Q&A: Clipping tips

  • Q: I own a four-year-old part-bred Arab mare who was turned out for the entire summer and is now out all day and in at night. I’d like to show her in the spring so I need to start working her in the next few weeks to get her fit.

    To stop her getting hot and sweaty, I would like to clip her.

    However, she’s never been clipped before and has a nervous disposition. I want to make her first experience of being clipped as easy and stress-free as possible – can you give me any tips on how to go about it?

    A Horses react in very different ways to being clipped, but most tend to accept it without too much fuss.

    The occasional few, though, do seem to find the whole experience very stressful, but even the more nervousor difficult horses will usually settle and relax as their confidence grows, provided they’re handled quietly and sensitively.

    Here are a few pointers:

    • Choose a mild, dry day on which to clip your horse for the first time.

    • Before you begin, tie her up in the area where she is to be clipped and allow her a brief time to settle.

    • Your mare may benefit from being tied up near a reliable horse while he’s being clipped, to enable her to become accustomedto the general sights and sounds of clipping. Many horses find it comforting to have a companion in view.

    • A haynet will help occupy your horse while you’re clipping and prevent her from becoming restless. Make sure it’s tied securely and high enough to be out of harm’s way.

    • Be confident when using clippers and make sure you can use them correctly and efficiently. If you are apprehensive, your horse will soon sense this and react accordingly. If in doubt ask an experienced person to do the first clip for you.

    • Allow plenty of time as rushing to finish the clip will only add to the tension.

    • Have a well-briefed, second person at hand who can help you by holding up a leg to prevent the horse moving around or kicking out, and who can reassure your horse when you¨re clipping sensitive areas.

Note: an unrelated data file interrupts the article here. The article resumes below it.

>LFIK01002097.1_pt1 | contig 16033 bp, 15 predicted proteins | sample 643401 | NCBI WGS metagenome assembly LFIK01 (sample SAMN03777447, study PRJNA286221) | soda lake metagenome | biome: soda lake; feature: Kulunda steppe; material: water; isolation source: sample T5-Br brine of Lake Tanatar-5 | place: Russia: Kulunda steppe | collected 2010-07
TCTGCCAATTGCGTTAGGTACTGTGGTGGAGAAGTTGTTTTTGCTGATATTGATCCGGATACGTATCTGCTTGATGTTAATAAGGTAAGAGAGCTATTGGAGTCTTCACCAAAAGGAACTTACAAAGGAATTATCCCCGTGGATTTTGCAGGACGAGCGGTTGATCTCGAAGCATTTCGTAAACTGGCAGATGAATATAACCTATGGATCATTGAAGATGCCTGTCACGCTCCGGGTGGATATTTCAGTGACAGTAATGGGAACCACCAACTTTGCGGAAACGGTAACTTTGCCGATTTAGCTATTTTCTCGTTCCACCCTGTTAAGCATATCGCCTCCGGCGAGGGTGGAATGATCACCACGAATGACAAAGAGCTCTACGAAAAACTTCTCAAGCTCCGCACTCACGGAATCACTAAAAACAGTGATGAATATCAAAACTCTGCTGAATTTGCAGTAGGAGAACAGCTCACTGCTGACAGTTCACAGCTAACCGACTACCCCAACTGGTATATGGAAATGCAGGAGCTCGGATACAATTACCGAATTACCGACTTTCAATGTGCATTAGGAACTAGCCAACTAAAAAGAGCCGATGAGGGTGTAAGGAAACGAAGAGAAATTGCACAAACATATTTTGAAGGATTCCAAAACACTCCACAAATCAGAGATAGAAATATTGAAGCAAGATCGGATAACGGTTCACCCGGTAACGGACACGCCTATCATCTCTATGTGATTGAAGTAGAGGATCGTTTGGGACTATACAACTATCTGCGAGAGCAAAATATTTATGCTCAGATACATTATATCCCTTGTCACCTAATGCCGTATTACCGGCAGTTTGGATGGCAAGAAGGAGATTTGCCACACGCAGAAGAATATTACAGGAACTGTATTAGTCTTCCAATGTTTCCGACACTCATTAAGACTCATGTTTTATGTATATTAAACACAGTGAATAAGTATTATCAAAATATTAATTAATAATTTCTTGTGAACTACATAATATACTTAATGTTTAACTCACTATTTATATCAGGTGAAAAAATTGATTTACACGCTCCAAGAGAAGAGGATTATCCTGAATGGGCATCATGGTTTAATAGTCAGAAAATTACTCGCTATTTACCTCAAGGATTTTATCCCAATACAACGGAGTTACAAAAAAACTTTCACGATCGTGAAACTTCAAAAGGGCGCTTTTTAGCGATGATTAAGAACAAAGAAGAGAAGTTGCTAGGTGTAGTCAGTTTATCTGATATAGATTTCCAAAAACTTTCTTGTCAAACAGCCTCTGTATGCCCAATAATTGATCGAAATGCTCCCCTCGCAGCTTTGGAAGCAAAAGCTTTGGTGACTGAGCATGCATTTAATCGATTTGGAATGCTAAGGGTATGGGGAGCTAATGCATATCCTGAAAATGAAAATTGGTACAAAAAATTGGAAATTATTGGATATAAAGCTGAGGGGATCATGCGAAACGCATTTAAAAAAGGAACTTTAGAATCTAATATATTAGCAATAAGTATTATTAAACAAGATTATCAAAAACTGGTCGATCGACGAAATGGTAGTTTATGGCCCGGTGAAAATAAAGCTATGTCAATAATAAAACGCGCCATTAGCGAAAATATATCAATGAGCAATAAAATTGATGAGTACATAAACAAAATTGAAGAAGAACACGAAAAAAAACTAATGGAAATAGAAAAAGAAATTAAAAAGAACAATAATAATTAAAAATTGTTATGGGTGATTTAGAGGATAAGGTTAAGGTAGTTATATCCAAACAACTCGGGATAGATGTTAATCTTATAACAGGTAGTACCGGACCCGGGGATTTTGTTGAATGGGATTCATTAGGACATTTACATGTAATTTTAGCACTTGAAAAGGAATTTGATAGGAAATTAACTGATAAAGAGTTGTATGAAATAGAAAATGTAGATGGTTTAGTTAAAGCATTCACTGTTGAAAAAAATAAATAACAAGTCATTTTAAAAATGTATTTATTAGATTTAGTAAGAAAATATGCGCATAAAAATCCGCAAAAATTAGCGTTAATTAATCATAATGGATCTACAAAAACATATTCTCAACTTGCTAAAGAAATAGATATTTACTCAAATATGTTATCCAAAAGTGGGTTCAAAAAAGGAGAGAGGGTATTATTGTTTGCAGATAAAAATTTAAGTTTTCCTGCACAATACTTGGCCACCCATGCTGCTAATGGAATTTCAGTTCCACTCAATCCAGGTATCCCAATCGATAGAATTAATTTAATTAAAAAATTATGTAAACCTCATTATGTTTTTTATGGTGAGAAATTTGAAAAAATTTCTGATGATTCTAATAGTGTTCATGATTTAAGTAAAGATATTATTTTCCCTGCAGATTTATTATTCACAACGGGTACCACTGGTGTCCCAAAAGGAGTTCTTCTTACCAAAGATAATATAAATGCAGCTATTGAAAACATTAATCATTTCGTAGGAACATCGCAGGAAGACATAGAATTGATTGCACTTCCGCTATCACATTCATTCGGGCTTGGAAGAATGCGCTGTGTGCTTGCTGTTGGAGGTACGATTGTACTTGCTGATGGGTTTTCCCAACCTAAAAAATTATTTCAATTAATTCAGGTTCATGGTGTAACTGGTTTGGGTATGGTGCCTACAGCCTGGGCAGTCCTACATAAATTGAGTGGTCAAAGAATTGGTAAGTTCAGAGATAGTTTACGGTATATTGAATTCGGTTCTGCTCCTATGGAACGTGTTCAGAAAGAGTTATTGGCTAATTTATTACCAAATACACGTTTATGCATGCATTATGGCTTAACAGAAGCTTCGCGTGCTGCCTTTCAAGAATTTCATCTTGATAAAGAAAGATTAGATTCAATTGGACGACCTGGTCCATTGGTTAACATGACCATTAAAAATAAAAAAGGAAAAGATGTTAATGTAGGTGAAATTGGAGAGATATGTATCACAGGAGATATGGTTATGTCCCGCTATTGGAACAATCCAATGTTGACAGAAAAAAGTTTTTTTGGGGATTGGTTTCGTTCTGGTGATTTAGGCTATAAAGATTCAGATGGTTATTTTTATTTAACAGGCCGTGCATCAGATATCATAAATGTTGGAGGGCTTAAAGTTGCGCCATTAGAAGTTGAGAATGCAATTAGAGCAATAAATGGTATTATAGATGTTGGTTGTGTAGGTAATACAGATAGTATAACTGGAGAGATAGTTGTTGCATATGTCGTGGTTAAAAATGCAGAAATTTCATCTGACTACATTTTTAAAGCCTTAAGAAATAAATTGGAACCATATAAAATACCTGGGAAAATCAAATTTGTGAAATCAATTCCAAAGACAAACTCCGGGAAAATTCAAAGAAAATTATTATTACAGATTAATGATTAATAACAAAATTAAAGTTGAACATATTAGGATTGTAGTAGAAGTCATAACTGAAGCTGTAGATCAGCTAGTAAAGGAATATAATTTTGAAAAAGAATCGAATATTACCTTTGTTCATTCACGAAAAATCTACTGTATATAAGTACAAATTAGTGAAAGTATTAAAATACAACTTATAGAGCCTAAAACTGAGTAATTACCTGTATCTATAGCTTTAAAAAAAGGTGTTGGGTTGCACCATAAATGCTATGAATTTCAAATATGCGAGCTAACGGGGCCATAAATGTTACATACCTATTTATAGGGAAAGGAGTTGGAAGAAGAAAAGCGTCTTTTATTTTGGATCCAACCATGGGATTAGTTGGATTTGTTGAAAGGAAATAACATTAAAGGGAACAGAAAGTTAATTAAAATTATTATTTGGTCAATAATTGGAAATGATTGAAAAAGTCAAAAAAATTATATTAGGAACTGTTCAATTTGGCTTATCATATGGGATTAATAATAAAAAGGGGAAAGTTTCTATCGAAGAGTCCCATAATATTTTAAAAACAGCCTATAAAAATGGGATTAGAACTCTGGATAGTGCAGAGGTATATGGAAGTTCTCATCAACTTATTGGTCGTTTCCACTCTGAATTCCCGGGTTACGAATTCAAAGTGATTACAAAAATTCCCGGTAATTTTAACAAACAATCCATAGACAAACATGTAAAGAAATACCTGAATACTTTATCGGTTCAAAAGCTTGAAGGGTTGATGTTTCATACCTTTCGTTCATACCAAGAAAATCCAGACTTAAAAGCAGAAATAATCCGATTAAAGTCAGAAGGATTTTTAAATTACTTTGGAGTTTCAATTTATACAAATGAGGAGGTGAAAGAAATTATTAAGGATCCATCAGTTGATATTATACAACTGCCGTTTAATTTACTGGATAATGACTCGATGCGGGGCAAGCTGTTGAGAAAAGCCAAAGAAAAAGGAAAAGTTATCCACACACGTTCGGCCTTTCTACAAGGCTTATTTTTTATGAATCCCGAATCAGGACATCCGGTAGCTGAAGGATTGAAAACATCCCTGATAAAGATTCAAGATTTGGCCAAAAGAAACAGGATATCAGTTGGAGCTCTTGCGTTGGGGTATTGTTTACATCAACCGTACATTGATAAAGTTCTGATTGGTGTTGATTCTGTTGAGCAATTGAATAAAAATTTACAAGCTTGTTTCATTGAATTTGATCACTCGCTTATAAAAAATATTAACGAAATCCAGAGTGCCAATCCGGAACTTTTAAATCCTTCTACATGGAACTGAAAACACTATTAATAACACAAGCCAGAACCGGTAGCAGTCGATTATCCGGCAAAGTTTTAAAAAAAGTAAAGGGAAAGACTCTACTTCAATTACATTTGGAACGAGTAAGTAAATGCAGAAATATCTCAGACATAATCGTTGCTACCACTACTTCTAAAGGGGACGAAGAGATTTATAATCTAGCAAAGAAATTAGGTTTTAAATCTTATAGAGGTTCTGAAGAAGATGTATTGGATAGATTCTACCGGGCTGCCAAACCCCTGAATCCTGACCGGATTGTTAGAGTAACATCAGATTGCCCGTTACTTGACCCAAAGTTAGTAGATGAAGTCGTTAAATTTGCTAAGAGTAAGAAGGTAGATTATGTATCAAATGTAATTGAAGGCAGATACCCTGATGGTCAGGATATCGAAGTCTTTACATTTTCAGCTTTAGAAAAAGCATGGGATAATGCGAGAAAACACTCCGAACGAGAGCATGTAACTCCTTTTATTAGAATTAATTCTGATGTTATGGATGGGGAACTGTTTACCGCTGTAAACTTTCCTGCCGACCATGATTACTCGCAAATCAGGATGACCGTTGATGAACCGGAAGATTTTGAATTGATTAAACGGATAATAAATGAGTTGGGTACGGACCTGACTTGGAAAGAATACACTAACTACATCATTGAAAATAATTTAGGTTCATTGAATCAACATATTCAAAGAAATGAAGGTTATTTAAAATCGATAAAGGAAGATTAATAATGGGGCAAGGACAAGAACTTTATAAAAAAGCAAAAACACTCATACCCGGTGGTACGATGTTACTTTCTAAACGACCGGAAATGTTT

• It’s often a good idea to work your horse, and if possible allow her a few hours in the field prior to being clipped, as a fresh horseis always more fidgety and unsettled.

    • Choose a clip that can be done fairly quickly with minimum fuss, (such as a tracer or blanket clip) so the whole procedure does not take longer than absolutely necessary. She’s much more likely to become bored and fretful if she’s expected to stand for a long time.

      When introducing clippers to your horse for the first time, run them for a few minutes a short distance away from her so that she can get used to the noise of the motor.

      Then turn the clippers off and run them over her shoulder, reassuring her all the time. When she seems relaxed, turn the clippers on again.

      The horse’s shoulder is usually a good area to begin clipping as this is a relatively large,flat area and puts you in the safest position to avoid harm should your horse react badly.

      Many horses tense briefly when they feel the clipper blades on their skin for the first time. While clipping remember to stop frequently to clean and oil your blades in order to prevent them from becoming hot or clogged.

      If you do find your horse is very difficult to clip, speak to your vet about the possibility of a mild sedative; in extreme cases this is a safer and less stressful option for both of you.

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